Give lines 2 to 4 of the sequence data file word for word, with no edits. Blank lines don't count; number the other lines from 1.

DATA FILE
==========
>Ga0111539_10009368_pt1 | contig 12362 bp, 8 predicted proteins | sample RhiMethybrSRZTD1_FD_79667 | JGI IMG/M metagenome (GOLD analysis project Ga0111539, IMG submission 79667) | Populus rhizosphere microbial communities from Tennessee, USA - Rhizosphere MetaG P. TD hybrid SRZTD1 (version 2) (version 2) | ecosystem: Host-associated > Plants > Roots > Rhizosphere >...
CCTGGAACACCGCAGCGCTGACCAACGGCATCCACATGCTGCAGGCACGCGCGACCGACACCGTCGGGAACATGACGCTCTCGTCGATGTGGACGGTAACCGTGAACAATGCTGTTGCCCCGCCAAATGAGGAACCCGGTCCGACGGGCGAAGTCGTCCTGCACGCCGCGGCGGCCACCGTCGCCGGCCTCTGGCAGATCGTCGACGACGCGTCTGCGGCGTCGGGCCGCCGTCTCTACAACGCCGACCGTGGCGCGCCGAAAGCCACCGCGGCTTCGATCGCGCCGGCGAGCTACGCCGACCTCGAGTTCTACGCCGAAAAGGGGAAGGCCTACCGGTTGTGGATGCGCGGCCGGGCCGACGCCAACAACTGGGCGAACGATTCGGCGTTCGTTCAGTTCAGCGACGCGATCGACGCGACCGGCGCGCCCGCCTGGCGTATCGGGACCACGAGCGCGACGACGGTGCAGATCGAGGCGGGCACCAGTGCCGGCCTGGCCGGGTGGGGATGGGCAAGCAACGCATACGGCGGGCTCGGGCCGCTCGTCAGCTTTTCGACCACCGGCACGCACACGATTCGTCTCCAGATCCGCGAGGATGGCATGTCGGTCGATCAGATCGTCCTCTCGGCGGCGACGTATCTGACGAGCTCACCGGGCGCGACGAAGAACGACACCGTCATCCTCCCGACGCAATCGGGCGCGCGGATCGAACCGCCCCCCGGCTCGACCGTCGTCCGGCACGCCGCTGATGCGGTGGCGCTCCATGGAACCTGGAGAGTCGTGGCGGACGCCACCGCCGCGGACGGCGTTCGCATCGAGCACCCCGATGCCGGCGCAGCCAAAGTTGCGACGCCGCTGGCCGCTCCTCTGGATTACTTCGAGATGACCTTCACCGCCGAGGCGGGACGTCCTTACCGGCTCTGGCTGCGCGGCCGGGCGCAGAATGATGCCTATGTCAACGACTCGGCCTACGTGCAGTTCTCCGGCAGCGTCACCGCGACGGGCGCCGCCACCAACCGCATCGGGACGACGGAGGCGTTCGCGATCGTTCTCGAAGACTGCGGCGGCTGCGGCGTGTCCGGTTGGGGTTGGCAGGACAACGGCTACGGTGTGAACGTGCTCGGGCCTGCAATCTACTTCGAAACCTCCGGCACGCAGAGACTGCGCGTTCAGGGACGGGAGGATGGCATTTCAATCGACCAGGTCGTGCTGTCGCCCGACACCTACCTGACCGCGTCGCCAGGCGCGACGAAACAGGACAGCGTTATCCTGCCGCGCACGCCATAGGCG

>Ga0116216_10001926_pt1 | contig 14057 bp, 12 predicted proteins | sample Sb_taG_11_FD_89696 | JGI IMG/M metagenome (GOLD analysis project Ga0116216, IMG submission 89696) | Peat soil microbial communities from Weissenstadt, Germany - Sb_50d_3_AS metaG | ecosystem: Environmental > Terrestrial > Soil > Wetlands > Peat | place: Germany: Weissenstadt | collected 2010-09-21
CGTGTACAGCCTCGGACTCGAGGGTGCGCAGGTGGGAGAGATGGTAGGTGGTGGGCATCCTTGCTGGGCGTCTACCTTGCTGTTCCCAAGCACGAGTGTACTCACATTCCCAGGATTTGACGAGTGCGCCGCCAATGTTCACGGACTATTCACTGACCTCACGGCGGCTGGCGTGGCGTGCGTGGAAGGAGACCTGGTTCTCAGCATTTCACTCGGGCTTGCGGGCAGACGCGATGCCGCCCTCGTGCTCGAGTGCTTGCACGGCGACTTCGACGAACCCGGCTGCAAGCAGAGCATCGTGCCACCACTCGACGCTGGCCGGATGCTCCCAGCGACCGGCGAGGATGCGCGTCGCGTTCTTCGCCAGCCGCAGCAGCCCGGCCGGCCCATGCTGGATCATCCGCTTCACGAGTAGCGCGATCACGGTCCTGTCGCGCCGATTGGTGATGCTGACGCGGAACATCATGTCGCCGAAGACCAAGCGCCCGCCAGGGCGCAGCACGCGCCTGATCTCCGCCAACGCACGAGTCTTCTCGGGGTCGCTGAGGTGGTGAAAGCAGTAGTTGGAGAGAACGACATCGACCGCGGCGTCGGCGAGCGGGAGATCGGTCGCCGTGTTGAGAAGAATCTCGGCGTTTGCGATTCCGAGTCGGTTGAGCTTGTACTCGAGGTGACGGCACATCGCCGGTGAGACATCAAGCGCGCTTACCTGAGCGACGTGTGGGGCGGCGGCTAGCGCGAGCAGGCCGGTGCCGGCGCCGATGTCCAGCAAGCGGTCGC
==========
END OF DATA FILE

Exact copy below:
CCTGGAACACCGCAGCGCTGACCAACGGCATCCACATGCTGCAGGCACGCGCGACCGACACCGTCGGGAACATGACGCTCTCGTCGATGTGGACGGTAACCGTGAACAATGCTGTTGCCCCGCCAAATGAGGAACCCGGTCCGACGGGCGAAGTCGTCCTGCACGCCGCGGCGGCCACCGTCGCCGGCCTCTGGCAGATCGTCGACGACGCGTCTGCGGCGTCGGGCCGCCGTCTCTACAACGCCGACCGTGGCGCGCCGAAAGCCACCGCGGCTTCGATCGCGCCGGCGAGCTACGCCGACCTCGAGTTCTACGCCGAAAAGGGGAAGGCCTACCGGTTGTGGATGCGCGGCCGGGCCGACGCCAACAACTGGGCGAACGATTCGGCGTTCGTTCAGTTCAGCGACGCGATCGACGCGACCGGCGCGCCCGCCTGGCGTATCGGGACCACGAGCGCGACGACGGTGCAGATCGAGGCGGGCACCAGTGCCGGCCTGGCCGGGTGGGGATGGGCAAGCAACGCATACGGCGGGCTCGGGCCGCTCGTCAGCTTTTCGACCACCGGCACGCACACGATTCGTCTCCAGATCCGCGAGGATGGCATGTCGGTCGATCAGATCGTCCTCTCGGCGGCGACGTATCTGACGAGCTCACCGGGCGCGACGAAGAACGACACCGTCATCCTCCCGACGCAATCGGGCGCGCGGATCGAACCGCCCCCCGGCTCGACCGTCGTCCGGCACGCCGCTGATGCGGTGGCGCTCCATGGAACCTGGAGAGTCGTGGCGGACGCCACCGCCGCGGACGGCGTTCGCATCGAGCACCCCGATGCCGGCGCAGCCAAAGTTGCGACGCCGCTGGCCGCTCCTCTGGATTACTTCGAGATGACCTTCACCGCCGAGGCGGGACGTCCTTACCGGCTCTGGCTGCGCGGCCGGGCGCAGAATGATGCCTATGTCAACGACTCGGCCTACGTGCAGTTCTCCGGCAGCGTCACCGCGACGGGCGCCGCCACCAACCGCATCGGGACGACGGAGGCGTTCGCGATCGTTCTCGAAGACTGCGGCGGCTGCGGCGTGTCCGGTTGGGGTTGGCAGGACAACGGCTACGGTGTGAACGTGCTCGGGCCTGCAATCTACTTCGAAACCTCCGGCACGCAGAGACTGCGCGTTCAGGGACGGGAGGATGGCATTTCAATCGACCAGGTCGTGCTGTCGCCCGACACCTACCTGACCGCGTCGCCAGGCGCGACGAAACAGGACAGCGTTATCCTGCCGCGCACGCCATAGGCG

>Ga0116216_10001926_pt1 | contig 14057 bp, 12 predicted proteins | sample Sb_taG_11_FD_89696 | JGI IMG/M metagenome (GOLD analysis project Ga0116216, IMG submission 89696) | Peat soil microbial communities from Weissenstadt, Germany - Sb_50d_3_AS metaG | ecosystem: Environmental > Terrestrial > Soil > Wetlands > Peat | place: Germany: Weissenstadt | collected 2010-09-21
CGTGTACAGCCTCGGACTCGAGGGTGCGCAGGTGGGAGAGATGGTAGGTGGTGGGCATCCTTGCTGGGCGTCTACCTTGCTGTTCCCAAGCACGAGTGTACTCACATTCCCAGGATTTGACGAGTGCGCCGCCAATGTTCACGGACTATTCACTGACCTCACGGCGGCTGGCGTGGCGTGCGTGGAAGGAGACCTGGTTCTCAGCATTTCACTCGGGCTTGCGGGCAGACGCGATGCCGCCCTCGTGCTCGAGTGCTTGCACGGCGACTTCGACGAACCCGGCTGCAAGCAGAGCATCGTGCCACCACTCGACGCTGGCCGGATGCTCCCAGCGACCGGCGAGGATGCGCGTCGCGTTCTTCGCCAGCCGCAGCAGCCCGGCCGGCCCATGCTGGATCATCCGCTTCACGAGTAGCGCGATCACGGTCCTGTCGCGCCGATTGGTGATGCTGACGCGGAACATCATGTCGCCGAAGACCAAGCGCCCGCCAGGGCGCAGCACGCGCCTGATCTCCGCCAACGCACGAGTCTTCTCGGGGTCGCTGAGGTGGTGAAAGCAGTAGTTGGAGAGAACGACATCGACCGCGGCGTCGGCGAGCGGGAGATCGGTCGCCGTGTTGAGAAGAATCTCGGCGTTTGCGATTCCGAGTCGGTTGAGCTTGTACTCGAGGTGACGGCACATCGCCGGTGAGACATCAAGCGCGCTTACCTGAGCGACGTGTGGGGCGGCGGCTAGCGCGAGCAGGCCGGTGCCGGCGCCGATGTCCAGCAAGCGGTCGC